The test to determine whether a statute is unconstitutionally vague is whether people of common understanding and intelligence must necessarily guess at its meaning. See State v. Rodriquez, 365 So.2d 157 (Fla.1978). In regard to “adequate and appropriate health care,” a similar challenge was raised in Seaboard Air Line R.R. v. Jackson, 235 So.2d 298 (Fla.1970), where the Florida Supreme Court reviewed a statute requiring “adequate lighting” at railroad crossings. Neither the statute nor the regulations defined “adequate lighting.” The court upheld the statute on a vagueness challenge and noted that “[t]he Legislature could not feasibly define adequate lighting with any fixed standard such as so many candlepower, since what is adequate will vary according to the circumstances existing at each crossing.” 235 So.2d at 299. For constitutional purposes, the court was satisfied with a “common sense interpretation” of the term.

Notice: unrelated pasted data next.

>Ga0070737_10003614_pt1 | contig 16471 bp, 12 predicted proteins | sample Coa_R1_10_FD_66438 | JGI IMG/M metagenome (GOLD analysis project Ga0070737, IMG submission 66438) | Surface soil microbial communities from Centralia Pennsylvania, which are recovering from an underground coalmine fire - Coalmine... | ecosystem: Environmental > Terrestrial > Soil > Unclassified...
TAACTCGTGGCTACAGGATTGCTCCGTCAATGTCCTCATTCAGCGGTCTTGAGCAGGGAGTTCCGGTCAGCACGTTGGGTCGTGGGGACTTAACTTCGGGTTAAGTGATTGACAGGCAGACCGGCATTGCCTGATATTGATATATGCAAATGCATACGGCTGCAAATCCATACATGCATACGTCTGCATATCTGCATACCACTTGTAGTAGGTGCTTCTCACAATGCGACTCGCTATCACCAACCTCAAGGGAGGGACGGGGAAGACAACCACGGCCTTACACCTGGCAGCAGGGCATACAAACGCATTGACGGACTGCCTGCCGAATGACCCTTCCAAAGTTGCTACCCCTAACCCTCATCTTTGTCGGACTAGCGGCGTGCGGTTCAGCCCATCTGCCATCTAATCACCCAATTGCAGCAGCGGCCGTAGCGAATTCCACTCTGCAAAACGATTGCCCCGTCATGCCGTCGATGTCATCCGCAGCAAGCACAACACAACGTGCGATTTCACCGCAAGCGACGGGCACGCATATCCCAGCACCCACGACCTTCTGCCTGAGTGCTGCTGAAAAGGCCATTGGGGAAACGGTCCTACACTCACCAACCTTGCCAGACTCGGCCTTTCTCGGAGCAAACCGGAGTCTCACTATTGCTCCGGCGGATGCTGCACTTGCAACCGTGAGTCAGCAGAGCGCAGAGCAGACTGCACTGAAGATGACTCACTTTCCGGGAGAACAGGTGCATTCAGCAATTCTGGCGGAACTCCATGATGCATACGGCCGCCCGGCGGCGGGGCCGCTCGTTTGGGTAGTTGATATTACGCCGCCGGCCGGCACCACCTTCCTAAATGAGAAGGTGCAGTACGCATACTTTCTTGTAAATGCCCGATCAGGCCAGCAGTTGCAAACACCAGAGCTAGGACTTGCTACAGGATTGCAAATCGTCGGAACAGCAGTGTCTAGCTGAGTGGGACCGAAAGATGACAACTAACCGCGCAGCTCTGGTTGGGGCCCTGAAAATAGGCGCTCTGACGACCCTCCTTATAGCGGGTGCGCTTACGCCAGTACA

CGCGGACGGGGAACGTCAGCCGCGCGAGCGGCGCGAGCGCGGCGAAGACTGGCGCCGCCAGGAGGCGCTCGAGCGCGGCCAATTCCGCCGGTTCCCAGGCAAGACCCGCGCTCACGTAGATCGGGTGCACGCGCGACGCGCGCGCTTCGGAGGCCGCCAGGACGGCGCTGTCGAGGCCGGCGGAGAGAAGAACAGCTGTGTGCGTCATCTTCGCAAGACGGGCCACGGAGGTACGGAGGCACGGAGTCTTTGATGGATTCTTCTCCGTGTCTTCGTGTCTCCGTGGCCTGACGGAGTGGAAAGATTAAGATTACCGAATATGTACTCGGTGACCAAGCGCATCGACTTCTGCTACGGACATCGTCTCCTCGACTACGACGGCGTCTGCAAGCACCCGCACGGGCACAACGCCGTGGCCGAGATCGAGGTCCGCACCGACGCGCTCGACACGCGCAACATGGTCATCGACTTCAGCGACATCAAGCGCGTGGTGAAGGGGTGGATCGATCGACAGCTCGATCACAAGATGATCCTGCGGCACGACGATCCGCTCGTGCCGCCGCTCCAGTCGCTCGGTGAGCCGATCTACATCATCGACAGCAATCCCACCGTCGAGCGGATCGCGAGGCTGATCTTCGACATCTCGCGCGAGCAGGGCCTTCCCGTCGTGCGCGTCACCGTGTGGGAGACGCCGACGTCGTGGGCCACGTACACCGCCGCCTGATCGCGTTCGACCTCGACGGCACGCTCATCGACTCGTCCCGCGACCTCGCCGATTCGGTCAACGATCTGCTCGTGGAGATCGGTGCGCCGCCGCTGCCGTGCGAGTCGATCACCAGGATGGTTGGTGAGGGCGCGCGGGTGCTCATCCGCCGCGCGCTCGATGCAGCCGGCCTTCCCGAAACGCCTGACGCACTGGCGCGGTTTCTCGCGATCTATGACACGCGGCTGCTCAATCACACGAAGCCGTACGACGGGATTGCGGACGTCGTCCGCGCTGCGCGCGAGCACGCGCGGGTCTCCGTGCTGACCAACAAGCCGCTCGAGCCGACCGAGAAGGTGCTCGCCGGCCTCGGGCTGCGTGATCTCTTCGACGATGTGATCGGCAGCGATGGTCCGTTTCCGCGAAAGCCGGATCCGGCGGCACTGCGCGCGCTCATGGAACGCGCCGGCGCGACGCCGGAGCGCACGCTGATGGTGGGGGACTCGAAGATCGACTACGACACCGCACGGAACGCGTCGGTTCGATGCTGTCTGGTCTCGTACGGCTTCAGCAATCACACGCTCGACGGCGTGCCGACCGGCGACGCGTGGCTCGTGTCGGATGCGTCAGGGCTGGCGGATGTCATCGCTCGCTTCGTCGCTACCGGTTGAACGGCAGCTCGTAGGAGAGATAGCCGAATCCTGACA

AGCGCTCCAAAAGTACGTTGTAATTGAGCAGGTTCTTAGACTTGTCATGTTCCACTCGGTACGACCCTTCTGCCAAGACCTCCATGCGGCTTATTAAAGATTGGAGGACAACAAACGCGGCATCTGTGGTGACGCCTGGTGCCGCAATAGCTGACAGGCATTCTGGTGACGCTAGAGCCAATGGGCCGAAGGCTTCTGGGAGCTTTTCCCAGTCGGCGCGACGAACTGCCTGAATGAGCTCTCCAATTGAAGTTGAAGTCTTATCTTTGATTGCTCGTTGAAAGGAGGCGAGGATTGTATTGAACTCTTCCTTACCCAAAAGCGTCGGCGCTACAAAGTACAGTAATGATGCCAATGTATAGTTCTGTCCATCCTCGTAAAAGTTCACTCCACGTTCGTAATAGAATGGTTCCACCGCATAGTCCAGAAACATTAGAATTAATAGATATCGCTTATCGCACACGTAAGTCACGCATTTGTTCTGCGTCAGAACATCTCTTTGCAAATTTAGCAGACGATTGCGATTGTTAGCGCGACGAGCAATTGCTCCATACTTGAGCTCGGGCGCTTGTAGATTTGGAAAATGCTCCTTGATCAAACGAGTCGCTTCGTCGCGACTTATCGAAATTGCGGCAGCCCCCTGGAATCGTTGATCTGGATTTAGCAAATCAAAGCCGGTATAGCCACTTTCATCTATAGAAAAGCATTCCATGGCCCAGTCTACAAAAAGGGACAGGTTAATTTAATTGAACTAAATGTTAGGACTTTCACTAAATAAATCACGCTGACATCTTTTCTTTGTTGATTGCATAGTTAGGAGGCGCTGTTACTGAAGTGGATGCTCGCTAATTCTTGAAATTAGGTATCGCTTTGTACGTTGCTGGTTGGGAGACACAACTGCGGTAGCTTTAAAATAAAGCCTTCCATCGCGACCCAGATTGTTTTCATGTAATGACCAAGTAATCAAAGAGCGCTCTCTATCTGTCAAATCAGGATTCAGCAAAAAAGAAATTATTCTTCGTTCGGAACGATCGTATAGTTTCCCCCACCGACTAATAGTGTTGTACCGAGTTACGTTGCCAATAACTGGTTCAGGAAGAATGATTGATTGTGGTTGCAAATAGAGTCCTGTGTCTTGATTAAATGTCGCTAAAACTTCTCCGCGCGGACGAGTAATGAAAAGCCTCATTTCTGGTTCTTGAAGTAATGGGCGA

We have examined each of the complained-of words and phrases contained in section 400.022 and find them all to be terms of common usage and understanding. Specifically, with regard to “adequate and appropriate,” the statute makes clear that the care provided by nursing homes must be “consistent with the [nursing home's] resident care plan.” § 400.022(1)(l ), Fla. Stat. (1993). Since nursing homes, themselves, prepare such plans, they surely have notice of the requirements of these plans. Further, chapter 400 specifically defines “resident care plan.” § 400.021(15), Fla. Stat. (1993). Finally, section 400.022(1)(l ) directs that the requisite care must be consistent “with rules promulgated by the department.” The Department of Health and Rehabilitative Services promulgated extensive regulations that detail the responsibilities of nursing homes toward their residents. See Fla. Admin. Code Rule 59A-4.100 through 59A-41.29. The statute is not unconstitutionally vague.